See your thoughts transform as you speak kinder words to yourself. A growth mentality is a muscle that blossoms with repetition and full belief. I share this with you personally, as I’ve taken care to nourish a growth mentality whilst learning the art and practice of medicine and in other arenas of my life. I trust that you will grow it beautifully with time.

To the first-year medical students, I wish you the best of luck with your new chapter in life. In moments of doubt, you are not alone, as many of us experience similar feelings as we transition through different roles in life. You may meet obstacles along the way, but those obstacles are meant to prepare you for the next best thing.

As I’ve looked back on my journey, each and every challenge was a blessing in disguise. Any delay was created as an opening for better opportunities to come. It prepared me to be stronger, more compassionate and patient with myself, and ultimately a better person. The best thing that can come out of this is that you are a more refined version of who you were when you started.

The pages are yet to be written, and you are the co-creator. The future is yours.

Editor’s note: The views expressed in this article are the author’s own and do not necessarily represent the views of The DO or the AOA.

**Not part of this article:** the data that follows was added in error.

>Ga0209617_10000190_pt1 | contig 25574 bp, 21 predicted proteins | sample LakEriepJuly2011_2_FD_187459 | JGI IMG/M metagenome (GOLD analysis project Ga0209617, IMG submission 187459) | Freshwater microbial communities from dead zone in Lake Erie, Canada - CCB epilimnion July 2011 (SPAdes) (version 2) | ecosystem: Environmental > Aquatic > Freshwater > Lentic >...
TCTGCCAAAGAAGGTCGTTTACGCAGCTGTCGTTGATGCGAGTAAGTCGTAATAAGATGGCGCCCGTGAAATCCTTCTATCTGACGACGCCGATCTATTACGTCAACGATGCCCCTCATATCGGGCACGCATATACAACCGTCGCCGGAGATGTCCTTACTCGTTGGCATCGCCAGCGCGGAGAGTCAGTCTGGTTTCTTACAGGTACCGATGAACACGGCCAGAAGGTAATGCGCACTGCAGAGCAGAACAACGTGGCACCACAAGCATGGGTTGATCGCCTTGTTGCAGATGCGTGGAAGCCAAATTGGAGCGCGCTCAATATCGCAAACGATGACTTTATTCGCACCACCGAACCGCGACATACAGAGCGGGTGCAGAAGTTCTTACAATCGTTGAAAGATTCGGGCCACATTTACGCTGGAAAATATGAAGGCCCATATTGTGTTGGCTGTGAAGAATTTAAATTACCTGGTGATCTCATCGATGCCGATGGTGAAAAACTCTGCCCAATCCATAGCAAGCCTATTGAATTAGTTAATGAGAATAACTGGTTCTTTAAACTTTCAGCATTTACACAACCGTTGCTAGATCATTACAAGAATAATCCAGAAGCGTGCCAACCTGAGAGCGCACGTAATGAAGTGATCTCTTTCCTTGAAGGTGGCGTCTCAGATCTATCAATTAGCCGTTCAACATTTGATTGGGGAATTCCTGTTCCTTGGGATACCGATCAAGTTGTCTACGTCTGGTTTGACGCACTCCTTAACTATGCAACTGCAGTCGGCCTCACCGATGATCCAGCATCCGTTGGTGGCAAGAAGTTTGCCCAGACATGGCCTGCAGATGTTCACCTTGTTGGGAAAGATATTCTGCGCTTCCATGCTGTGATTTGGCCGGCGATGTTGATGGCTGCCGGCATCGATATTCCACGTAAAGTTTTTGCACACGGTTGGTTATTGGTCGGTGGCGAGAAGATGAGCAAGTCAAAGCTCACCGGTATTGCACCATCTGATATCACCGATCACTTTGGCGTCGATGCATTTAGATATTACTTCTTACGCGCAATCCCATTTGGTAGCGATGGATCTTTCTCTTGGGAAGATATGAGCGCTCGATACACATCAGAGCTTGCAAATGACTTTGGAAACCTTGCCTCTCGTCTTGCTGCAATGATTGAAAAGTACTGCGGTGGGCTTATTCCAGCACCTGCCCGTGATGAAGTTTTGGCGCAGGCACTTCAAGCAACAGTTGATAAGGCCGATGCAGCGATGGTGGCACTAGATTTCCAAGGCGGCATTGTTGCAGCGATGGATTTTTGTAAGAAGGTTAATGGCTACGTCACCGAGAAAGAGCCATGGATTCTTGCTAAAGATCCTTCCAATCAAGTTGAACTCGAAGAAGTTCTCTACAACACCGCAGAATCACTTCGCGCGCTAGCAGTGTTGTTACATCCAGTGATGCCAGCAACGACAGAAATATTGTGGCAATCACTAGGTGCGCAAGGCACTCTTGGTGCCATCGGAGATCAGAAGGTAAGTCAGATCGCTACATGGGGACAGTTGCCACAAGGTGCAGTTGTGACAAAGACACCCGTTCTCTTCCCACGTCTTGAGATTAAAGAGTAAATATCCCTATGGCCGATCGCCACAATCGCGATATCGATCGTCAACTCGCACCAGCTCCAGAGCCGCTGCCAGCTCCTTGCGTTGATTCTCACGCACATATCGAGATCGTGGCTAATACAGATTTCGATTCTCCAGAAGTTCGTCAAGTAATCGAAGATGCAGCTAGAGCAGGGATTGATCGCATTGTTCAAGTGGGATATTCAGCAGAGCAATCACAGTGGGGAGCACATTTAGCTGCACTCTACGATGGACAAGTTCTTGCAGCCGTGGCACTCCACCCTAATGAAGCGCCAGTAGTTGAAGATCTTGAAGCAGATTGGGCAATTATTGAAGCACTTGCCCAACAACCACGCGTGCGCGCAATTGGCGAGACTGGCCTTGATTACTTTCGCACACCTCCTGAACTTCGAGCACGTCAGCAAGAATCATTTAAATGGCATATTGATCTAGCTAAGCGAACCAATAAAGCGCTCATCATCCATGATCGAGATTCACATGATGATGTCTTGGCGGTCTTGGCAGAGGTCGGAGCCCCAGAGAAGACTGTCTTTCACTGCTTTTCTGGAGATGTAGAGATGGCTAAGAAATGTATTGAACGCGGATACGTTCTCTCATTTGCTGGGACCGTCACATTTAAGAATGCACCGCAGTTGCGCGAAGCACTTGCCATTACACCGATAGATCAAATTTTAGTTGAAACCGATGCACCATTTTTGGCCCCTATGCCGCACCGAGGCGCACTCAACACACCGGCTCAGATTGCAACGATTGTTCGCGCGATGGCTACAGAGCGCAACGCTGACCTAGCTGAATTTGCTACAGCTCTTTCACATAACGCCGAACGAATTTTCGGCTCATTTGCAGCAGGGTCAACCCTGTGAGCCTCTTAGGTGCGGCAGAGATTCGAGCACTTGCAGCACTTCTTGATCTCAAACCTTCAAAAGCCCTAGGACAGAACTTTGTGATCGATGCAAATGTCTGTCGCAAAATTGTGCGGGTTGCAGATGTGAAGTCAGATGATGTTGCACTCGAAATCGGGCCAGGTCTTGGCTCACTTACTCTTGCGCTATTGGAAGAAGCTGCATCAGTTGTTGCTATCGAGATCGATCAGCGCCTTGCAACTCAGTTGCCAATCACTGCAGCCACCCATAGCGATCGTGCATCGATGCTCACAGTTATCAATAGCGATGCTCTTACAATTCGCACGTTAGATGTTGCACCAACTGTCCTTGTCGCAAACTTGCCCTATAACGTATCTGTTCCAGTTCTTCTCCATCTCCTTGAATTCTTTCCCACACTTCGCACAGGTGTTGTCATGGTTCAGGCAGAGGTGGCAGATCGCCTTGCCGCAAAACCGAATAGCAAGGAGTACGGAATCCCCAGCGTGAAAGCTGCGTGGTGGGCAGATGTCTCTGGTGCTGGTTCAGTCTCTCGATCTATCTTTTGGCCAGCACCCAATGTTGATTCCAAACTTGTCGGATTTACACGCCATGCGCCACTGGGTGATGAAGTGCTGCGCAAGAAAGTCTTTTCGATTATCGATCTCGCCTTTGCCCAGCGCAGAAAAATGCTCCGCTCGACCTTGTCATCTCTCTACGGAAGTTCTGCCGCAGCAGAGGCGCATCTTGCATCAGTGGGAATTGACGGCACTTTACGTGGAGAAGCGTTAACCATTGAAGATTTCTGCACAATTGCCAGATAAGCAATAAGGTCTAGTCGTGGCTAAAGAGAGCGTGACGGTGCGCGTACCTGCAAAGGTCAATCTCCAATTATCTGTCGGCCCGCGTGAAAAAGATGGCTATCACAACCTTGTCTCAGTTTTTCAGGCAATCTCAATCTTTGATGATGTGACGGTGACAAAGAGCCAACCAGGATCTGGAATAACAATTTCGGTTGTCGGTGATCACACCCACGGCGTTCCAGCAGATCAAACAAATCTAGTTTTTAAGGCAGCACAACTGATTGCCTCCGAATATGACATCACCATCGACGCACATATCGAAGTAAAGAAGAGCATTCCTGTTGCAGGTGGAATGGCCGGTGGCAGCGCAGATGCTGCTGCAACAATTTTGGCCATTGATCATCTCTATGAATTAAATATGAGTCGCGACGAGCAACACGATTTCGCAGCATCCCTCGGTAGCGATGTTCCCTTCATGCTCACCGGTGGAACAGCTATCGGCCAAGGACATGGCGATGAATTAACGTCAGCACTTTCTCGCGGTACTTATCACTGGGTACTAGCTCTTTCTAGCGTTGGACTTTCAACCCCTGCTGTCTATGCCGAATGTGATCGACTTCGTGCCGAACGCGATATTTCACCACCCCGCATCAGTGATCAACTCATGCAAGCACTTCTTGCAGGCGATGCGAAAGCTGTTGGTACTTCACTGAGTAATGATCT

Related reading:

The complexity of transitioning from medical school to residency

5 must-read books for medical students


  1. Kelli Glaser, DO, MPH, FACOFP, FNAOME

    Very insightful Student Doctor Lee! Thank you for sharing your perspective with everyone in our profession. Congratulations as well on your writing appointment!

    1. Stephanie Lee

      Hello Dr. Glaser,

      So wonderful to hear from you! Thank you for all that you have done supporting medical students on their journey. Those that have had the fortune of knowing you are truly blessed.


  2. Julia

    I appreciate your perspective. A few years ago I moved from a role I thrived in to one I wanted for personal growth. The new team was…and still is filled with kind and brilliant people. Not only was I honored to join such a team, but imposter syndrome has been a constant companion. Mr. Imposter niggles those doubts that I somehow snuck in, that I don’t belong. I will try speaking kindly to that voice and remind it that there really are valid reasons I was selected

    1. Stephanie Lee

      Julie, this is beautiful and I await the day when you can look imposter syndrome in the eyes and see it as a friend instead of an enemy. Imposter syndrome shows you where you want to learn the direction you’d like to grow. I believe if you make it a friend, it becomes a guidepost showing you what you value. I hope that you continue striving for the things you love and never let the feelings of discomfort stop you.

      Best wishes,